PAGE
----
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Dead-end strategies #1: Strategic Sourcing

August 24, 2017

25 years ago, I worked with a large Business Administration function on a project to redefine their value. Senior management had issued a challenge to all support functions, requiring them to justify their existence.

The leaders of Business Administration took a bold step. They believed that they could not only prove internal merit, but they could go a step further and start to generate revenue by selling their services externally.

My role was in part to facilitate their planning and in part to test the commercial viability of their ideas.

Sadly, it quickly became evident that this was a group in denial, hoping that they could somehow resist the advances of technology. Their proposed external offerings were not sustainable and, within 2 years, the function had all but vanished. Its remnants were busy defining and managing the automated systems that had eliminated several thousand jobs.

This story is not uncommon and throughout history has been a consequence of technological advances. The only remarkable fact is the consistent lack of readiness by those whose jobs are affected.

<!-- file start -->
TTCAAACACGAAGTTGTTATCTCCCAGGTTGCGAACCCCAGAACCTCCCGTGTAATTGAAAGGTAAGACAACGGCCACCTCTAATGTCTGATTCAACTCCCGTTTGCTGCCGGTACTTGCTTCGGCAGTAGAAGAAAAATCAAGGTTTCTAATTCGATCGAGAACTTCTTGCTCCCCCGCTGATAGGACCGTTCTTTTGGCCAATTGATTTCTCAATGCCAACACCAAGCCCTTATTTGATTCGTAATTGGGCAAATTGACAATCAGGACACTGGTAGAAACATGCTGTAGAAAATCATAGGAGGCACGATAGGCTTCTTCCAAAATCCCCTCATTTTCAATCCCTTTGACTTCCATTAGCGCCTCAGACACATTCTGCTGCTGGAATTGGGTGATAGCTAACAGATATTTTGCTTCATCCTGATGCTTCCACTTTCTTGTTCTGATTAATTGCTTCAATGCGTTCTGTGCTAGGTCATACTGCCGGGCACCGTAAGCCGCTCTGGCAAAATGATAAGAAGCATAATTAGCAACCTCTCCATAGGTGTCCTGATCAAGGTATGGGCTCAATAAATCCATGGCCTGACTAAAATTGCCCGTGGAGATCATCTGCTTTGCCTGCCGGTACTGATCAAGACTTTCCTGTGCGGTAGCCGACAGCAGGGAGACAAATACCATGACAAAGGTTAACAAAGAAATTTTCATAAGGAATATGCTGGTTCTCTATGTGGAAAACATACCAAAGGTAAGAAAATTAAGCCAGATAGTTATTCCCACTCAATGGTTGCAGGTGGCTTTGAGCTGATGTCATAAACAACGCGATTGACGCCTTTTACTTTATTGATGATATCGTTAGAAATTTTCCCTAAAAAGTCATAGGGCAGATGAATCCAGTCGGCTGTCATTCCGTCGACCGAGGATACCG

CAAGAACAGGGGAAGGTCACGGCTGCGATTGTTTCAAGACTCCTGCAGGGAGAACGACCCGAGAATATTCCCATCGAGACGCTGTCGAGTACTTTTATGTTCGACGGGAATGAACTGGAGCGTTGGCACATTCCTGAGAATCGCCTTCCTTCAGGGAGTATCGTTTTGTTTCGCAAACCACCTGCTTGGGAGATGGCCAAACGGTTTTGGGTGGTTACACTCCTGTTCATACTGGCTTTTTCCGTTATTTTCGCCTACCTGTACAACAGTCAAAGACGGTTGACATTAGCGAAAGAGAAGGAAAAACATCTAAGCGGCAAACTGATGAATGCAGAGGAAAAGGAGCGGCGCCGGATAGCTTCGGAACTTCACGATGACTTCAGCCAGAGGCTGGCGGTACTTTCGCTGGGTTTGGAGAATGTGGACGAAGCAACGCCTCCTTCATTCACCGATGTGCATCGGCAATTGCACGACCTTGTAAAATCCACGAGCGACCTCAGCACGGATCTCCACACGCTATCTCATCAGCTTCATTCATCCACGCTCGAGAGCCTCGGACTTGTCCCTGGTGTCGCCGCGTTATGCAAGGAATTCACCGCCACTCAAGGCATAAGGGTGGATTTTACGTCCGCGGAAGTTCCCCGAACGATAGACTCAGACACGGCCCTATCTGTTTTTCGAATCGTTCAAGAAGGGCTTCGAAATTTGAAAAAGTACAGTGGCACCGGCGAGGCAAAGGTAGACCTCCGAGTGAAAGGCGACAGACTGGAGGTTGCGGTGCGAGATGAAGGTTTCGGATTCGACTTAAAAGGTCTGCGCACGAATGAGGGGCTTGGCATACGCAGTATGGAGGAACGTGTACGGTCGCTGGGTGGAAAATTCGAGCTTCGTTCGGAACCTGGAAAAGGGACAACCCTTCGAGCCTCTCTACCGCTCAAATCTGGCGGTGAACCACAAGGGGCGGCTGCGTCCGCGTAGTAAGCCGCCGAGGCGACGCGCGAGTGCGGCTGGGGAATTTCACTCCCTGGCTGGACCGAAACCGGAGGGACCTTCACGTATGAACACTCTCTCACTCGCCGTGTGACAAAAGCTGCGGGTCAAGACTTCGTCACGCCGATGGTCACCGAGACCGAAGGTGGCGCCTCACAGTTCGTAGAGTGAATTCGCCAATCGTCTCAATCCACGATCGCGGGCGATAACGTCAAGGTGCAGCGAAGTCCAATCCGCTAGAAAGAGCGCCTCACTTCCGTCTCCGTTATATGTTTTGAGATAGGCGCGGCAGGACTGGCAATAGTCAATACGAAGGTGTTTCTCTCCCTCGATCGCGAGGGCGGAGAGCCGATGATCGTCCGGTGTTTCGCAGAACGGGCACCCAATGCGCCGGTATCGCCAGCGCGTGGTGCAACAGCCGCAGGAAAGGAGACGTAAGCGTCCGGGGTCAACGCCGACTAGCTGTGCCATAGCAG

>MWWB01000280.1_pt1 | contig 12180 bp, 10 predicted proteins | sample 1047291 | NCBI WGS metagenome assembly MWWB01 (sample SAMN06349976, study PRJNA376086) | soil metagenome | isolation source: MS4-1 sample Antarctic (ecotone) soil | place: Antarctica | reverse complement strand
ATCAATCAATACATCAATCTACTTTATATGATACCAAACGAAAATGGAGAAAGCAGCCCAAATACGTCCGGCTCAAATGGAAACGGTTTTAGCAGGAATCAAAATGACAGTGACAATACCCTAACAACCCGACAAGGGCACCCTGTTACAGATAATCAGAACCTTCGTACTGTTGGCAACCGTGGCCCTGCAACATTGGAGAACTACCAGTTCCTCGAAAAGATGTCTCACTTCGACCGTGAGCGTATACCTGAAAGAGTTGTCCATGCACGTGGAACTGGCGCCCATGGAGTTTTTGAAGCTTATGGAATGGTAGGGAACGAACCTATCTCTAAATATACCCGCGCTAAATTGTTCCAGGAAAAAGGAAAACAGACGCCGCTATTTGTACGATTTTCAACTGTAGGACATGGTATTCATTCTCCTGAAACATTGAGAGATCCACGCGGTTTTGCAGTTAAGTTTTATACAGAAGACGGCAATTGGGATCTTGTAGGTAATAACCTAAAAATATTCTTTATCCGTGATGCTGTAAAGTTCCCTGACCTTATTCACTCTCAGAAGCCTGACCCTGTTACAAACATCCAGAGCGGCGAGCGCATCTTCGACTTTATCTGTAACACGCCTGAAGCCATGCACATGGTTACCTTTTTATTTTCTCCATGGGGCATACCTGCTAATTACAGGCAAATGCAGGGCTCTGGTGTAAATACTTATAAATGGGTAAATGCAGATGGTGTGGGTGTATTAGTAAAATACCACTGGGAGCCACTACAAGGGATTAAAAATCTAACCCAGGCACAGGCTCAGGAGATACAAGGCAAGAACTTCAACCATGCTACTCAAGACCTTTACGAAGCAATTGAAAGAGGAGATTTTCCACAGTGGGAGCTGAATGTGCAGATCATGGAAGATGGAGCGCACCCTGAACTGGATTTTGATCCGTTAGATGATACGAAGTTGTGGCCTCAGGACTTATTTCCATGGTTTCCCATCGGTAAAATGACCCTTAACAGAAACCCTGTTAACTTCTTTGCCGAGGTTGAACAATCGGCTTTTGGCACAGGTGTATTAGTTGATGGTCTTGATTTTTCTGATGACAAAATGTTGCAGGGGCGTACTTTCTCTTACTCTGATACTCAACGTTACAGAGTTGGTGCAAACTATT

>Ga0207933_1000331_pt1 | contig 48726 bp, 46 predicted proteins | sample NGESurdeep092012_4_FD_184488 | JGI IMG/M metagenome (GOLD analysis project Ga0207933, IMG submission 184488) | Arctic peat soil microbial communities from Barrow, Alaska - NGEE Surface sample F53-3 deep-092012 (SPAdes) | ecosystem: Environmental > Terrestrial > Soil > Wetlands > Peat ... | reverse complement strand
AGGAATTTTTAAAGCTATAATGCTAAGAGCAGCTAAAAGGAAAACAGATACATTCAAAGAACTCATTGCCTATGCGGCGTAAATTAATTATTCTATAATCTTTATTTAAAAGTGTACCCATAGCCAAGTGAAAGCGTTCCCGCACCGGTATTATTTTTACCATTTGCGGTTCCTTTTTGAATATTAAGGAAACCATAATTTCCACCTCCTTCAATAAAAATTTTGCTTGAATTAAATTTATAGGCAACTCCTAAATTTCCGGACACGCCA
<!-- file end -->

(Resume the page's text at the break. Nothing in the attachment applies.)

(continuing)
Might this group have protected themselves by moving into new, adjacent areas of activity? In this particular case, it was hard to see how such a move could have been achieved. Right now, it’s the question facing Procurement – as Richard Sterling points out in an excellent article “Procurement’s Make-over“.

There is no doubt that the core functions of the procurement process will automate. This leaves practitioners exposed, having been led down the wrong path by their traditional professional associations. As Richard’s article points out, most Procurement groups remain driven by the short-term practices introduced with strategic sourcing. The adoption of narrow measurements of savings and compliance, together with the alienation of suppliers, led to the marginalisation of key skills such as relationship management and commercial judgment. It is now a real struggle to escape the trap of today’s activities and build the skills and credibility needed to assume a new role.

IACCM’s approach to this problem has been to develop learning and development programs that encourage individuals to challenge old assumptions and to embrace innovation and change. It seems to be working. One seasoned and senior Procurement executive recently told me: ‘I found the IACCM training quite upsetting. It made me consider our role in a completely different way and question many of my assumptions. I realized how much more value we could be offering the business. I was upset because I hadn’t thought of it before.’

Maybe it’s time to upset your team!

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